Blog post Part of series: Independent researchers: The challenges of accessing ethical approval
Independent educational researchers: Untying knots of ethical issues and gaining ethical approval
At the request of the Independent Researchers’ Forum (IRF), BERA recently hosted a vibrant event aimed at independent researchers. The topic, ‘Ethical Issues and gaining ethical approval’, attracted self-employed researchers, teachers working and researching in schools and further education (FE), adult education and educational technology platforms for teaching and learning. The event included publishers and experts on the legalities of ethics around use of data and consent. Speakers at the event reported a range of dilemmas experienced in seeking ethical approval; practices in health research and information about an advisory model of ethical scrutiny; and, finally, an analysis of the ethical approval problem in a wider context, finishing with a review of the options that might lead to progress.
Ethics in educational research is everyone’s business, but independent researchers’ experiences indicate that systems for ethical approval of research, leading to publication, don’t meet all needs in the changing world of research (Kara & Pickering, 2017). Independent researchers operate beyond higher education institutions (HEIs) in a variety of different settings: as teachers in schools, lecturers in FE colleges, retired and unemployed researchers, self-employed consultants, and researchers working in not-for-profit organisations such as charities and non-governmental organisations as well as in thinktanks and industry (educational technology developers).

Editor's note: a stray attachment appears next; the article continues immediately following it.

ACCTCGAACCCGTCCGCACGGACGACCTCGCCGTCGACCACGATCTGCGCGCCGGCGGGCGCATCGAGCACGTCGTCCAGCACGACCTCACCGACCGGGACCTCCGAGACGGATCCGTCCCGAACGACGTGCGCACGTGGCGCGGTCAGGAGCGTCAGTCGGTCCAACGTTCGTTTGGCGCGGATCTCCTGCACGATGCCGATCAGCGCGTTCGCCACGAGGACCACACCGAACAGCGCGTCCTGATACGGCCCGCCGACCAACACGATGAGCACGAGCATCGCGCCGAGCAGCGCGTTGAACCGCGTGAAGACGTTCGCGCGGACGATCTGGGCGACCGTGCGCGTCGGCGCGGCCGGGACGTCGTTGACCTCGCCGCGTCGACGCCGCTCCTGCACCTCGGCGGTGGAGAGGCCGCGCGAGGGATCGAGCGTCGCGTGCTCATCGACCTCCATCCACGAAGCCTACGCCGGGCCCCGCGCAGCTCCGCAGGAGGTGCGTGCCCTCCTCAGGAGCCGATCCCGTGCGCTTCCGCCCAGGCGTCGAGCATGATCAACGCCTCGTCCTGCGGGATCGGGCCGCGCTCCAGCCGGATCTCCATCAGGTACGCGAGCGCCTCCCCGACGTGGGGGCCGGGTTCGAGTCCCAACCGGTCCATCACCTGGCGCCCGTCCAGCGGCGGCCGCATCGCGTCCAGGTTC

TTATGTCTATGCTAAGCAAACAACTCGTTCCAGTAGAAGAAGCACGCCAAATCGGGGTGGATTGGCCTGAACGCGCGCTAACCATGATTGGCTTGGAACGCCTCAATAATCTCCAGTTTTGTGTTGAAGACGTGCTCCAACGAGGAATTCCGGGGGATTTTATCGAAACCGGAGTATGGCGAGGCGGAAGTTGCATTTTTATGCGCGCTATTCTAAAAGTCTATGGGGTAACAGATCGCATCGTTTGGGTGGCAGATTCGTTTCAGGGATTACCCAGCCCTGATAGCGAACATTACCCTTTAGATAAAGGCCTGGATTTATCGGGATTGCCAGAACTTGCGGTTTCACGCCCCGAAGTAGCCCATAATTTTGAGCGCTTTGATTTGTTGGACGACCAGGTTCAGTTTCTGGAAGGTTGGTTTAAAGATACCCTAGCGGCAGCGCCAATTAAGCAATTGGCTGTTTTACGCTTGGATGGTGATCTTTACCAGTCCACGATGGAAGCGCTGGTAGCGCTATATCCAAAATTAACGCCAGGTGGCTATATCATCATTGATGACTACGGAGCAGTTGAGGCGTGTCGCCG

These researchers face challenges in gaining ethical approval because they work outside of HEIs. University ethics panels possess expertise and knowledge about ethics and the risks accompanying the conduct of research. Beyond universities, however, such expertise is scarce, but increasingly needed.
‘Adherence to ethical research practices and gaining consent to carry out research is crucial, but has become internationally problematic for independent researchers.’
Adherence to ethical research practices and gaining consent to carry out research is crucial, but has become internationally problematic for independent researchers. Recently, UK-based independent educational researchers have turned to BERA for guidance on how to carry out research ethically, expressing frustration with the difficulties of gaining ethical approval. BERA revised its Ethical Guidelines (2018) to update and expand its guidance, and subsequently added a series of three case studies. BERA members with ethical expertise volunteered to help update the guidelines; further development depends on volunteer recruitment, generosity and goodwill.
In the event’s discussion sessions, participants talked of dilemmas that arise when conducting research: processes for ethical review and ethical approval were required to reassure gatekeepers (such as funders) and publishers. Some researchers carried out research in settings in which they worked as practitioners, and identified issues specific to those settings including the need to clearly mark the beginning and end of the work.